AC: I say that to you because hunger to grow is the most powerful resource right now. Young people, anyone who’s young, any person, hunger to grow, a desire to be a learning machine [is the most powerful resource]. Because if I do that, my value in the world is continuously going up. I’m sorry, but your self-worth should not be based on your achievements, should not be based on the size of your home, and should not be based on your grade point average. Your self-worth should be based on your growth. Growth is self-worth. If I’m growing, that’s my self-worth. Not what I achieve, but continuously adding worth to myself.
AB: That’s a very good point because very often that’s one of the major issues. Very often people are so stressed because they haven’t got the right grades, their kids haven’t got the right grade. It’s all about getting into a college or getting that job with McKinsey or ticking that box.
AC: Absolutely. Look, I went to Harrow School. I got A-B-D and an E in my A levels. I was rejected from every university there was in England, even Polytechnics. I was rejected from every university in America. I got 1100 on my SATS. But in my essays I opened up and I was authentic and I was real, and in my interview as well. And I got into Georgetown, and I graduated from Georgetown four years later; with three degrees: History, English and Psychology. All with honours. National History Honors. And I went from a kid that was a D in History A level to Honors History and National History Honors. And it wasn’t that I became smarter in school, in high school in Harrow, I was focused on studying. At Georgetown, I was focused on learning. And I had the right environment around me. And it should be 120 credits to graduate from Georgetown. I end up being 150 credits. I just wanted to learn, every opportunity to learn …that passion, that hunger. Today, that’s with me today. I’m in my forties today. Twenty-something years from Georgetown with a collection of over 1000 books. Every single day. Even as a coach, I listen to podcasts. I’m listening. Something to feed my mind, so I can be more of who I am, so I can serve this world.
AB: Amazing. That’s amazing. So, Anand, I will open up to the audience, but my last question to you is what advice would you give young people today? I know you’ve given them lots of lovely advice, but is there anything we want to say before we let them ask you questions?
AC: Sure. If you’re looking for a perfect life, it won’t happen. Instead of a perfect life, go for an authentic life. Instead of chasing success, be happy with yourself. Feeling secure in who you are is the most powerful thing that’s there. If you’re emotionally secure, you can create financial security. There are a lot of people who are not. They are financially secure, but not emotionally secure and stressed about losing their money. Make being secure with yourself the foundation of success. Don’t think when I achieve my goal, I’ll feel secure. Use security with yourself as the foundation, as the platform to go for that success, to go for that dream.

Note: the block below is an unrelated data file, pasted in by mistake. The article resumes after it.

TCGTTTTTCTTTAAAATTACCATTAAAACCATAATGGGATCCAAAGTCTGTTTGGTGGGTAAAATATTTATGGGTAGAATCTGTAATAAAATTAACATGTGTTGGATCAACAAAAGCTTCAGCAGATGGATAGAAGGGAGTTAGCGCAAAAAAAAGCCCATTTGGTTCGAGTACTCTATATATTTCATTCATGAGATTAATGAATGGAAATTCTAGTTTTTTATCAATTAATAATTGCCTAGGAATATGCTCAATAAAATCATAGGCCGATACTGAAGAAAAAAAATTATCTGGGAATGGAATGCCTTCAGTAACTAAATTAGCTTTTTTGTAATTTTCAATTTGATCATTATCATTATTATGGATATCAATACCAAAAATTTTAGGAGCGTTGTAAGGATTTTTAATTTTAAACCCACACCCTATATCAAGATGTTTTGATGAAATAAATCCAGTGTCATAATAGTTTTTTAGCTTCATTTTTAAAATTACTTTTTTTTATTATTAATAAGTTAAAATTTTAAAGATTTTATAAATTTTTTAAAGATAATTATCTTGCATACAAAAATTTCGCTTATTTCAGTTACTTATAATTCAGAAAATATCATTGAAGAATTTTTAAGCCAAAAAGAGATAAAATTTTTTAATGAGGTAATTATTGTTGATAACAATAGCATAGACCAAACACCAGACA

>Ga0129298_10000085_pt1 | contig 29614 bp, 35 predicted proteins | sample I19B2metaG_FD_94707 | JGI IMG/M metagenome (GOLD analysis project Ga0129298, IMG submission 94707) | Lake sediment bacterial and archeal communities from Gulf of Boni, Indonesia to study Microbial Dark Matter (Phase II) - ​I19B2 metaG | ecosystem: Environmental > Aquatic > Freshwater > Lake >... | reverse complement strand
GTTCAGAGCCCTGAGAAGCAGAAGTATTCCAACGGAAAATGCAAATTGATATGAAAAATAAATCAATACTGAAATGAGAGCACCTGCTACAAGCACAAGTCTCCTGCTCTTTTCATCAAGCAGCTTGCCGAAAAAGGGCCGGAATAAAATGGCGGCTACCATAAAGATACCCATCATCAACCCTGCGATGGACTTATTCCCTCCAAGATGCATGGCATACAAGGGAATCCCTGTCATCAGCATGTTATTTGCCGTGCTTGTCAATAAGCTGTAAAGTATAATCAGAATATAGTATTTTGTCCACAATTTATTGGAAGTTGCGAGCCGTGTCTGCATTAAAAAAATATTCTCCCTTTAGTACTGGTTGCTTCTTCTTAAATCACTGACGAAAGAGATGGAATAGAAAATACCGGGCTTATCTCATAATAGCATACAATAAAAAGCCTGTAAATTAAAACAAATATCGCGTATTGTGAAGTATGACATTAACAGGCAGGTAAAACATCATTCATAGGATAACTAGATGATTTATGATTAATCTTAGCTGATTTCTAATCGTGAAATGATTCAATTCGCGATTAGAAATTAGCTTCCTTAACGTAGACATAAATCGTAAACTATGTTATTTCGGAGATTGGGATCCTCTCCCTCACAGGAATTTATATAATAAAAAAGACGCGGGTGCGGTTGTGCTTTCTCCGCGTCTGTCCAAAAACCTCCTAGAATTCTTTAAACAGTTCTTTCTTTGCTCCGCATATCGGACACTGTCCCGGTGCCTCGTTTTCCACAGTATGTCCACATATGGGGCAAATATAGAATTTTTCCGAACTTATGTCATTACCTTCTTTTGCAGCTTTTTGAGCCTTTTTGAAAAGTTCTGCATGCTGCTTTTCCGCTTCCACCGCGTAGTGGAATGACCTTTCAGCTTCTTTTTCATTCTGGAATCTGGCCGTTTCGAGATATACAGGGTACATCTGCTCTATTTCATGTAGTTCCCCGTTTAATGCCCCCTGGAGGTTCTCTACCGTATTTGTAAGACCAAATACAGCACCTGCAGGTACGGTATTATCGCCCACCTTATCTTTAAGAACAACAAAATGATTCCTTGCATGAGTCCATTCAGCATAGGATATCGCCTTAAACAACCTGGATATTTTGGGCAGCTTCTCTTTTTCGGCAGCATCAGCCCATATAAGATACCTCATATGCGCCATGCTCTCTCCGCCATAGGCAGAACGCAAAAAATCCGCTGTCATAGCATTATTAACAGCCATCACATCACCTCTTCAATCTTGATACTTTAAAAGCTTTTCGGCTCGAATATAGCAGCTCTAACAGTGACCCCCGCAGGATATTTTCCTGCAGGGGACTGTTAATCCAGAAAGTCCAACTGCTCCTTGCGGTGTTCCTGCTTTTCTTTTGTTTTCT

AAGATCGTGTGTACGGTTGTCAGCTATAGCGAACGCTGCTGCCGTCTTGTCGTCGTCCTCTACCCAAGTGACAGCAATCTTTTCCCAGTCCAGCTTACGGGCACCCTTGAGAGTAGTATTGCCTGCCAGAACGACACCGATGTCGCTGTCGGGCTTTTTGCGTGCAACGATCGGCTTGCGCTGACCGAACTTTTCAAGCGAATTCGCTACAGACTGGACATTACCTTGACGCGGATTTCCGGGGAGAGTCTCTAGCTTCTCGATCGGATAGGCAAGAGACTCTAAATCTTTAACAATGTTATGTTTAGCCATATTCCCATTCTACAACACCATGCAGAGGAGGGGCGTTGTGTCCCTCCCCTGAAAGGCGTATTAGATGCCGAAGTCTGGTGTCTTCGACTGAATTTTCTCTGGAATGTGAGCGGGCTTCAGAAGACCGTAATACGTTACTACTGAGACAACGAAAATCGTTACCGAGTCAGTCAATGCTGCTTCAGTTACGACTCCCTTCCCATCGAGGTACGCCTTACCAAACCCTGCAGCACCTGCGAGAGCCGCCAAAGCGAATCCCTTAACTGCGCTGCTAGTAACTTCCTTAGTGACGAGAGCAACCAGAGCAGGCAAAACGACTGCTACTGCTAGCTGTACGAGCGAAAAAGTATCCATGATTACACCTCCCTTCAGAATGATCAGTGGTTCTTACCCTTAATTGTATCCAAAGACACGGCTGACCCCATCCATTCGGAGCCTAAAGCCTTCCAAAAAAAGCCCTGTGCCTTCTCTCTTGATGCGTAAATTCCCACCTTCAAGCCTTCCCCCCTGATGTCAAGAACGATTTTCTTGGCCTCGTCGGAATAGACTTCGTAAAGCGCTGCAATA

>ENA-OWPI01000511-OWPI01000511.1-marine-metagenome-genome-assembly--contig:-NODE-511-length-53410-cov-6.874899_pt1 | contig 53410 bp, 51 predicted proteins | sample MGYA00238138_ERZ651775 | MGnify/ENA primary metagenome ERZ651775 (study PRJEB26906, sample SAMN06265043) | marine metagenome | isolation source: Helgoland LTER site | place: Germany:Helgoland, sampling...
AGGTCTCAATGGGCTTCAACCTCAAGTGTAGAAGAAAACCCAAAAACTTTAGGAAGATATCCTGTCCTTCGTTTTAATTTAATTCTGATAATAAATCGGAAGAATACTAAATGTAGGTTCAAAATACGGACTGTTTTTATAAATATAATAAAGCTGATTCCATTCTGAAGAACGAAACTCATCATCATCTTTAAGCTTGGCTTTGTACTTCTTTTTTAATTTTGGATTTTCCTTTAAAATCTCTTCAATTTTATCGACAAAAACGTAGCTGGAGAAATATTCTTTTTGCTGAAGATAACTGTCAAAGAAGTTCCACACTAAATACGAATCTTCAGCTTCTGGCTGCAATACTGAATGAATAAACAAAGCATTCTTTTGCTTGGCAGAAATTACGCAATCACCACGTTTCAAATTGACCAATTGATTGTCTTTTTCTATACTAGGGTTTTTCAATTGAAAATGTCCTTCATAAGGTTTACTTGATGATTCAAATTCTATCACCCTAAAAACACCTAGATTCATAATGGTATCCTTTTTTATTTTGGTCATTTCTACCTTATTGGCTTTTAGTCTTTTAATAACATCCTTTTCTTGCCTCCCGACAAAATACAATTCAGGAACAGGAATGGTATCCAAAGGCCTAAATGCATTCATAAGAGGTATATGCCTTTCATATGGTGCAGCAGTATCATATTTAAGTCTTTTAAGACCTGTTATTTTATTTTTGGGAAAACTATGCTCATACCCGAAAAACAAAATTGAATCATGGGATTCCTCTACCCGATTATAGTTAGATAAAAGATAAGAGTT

AB: Okay. And, you know, there’s one thing which really resonated with a lot of people. I told them because you said that to me when you were talking, and you said that no one should be on medication, and that really resonated with me. You said you can take them off it.
AB: Have you done that in the past? Have you helped people come off their anxiety or depression medication?
AC: I’ve done over 200 suicide turn-arounds. We haven’t lost anyone, and we won’t lose anyone. I’ve worked with over a thousand, maybe 2000 right now, depression cases and someone I work with, the beginning of COVID and when I work with this person, this person was on three forms of medication diagnosed by the psychologist, psychiatrist, and three forms of medication was depression, apparently clinically. And I’m a therapist and I’m a coach, so I’m both, and I literally work with this person. And I asked them, I first asked him, I said, how are you feeling in terms of depression? Where are you? Zero to ten. They said eight, nine. I messaged them last week. This is now about a month or two months. I have spoken to them every week for the last two months. I said, where is depression? They said, “What Depression? There’s no depression.” In fact, they’ve gone from three medications down to one, and in the next week or two, they’ll be off that too. So, we can turn around. That is the challenge of psychologists and psychiatrists… I have respect for my peers in this industry, but the challenge is psychologists and psychiatrists are trying to diagnose a condition. So, they’re looking at you and they’re looking at patterns and then saying, what’s the condition? My focus is not on the condition. My focus is on you. You’re not broken. They’re just patterns. You’re running that. If you’re aware of those patterns, we can turn them around— those patterns. You’re not a statistic. You’re not a diagnosis. Your spirit and your heart is greater than any diagnosis anyone can give you. And if you realize that, you can shift everything up. A friend of mine, dear friend of mine, 17-year-old kid born with 49 fractures and at the age of 15, 1034 fractures in a wheelchair. People don’t think you can achieve things in life. Amazing kid. He’s got over a million followers now on YouTube. He’s an Indian boy… singer and rapper, and he just told me that I interviewed him for my podcast. The guy has a six pack now. The guy is in a wheelchair. How is the guy in a wheelchair have a six-pack of abs, right? But that’s the thing. He refuses to believe that anything you tell, science will tell it, and science will diagnose. And science is fantastic. But science does not take into account the human spirit. It doesn’t take into account human emotion. It doesn’t take into account who you are. And you are beyond any diagnosis. Depression is not the cause, it’s a symptom. And a lot of time, depression is there because there are certain things you’re not doing. You’re not loving yourself. So you create a depression in your life as a way to connect with yourself. A happy person and a person driven by self-love will never be depressed. Hurt people will hurt people. A happy person will never hurt someone. Our goal in life is to create secure people in the world because a secure person can make others feel secure.
AB: Right. Very well said, Anand. That was amazing. That actually gives a lot of comfort, because in a place where my daughter’s just graduated from university, and she said to me that 80% of the kids do their own medication, anxiety medication.
AC: Oh, my God! I’ll help out. I’d love to help her. I’d love to help these people. Anyone on this right now who’s going through anxiety, of course, please reach out to me, Instagram me, or direct message me. I’m happy to help you.
AB: Lovely. Very nice. Thank you, Anand. That was an amazing session. And I will put all your contact details. Thank you so much.
AC: My pleasure. I love you guys. God bless you.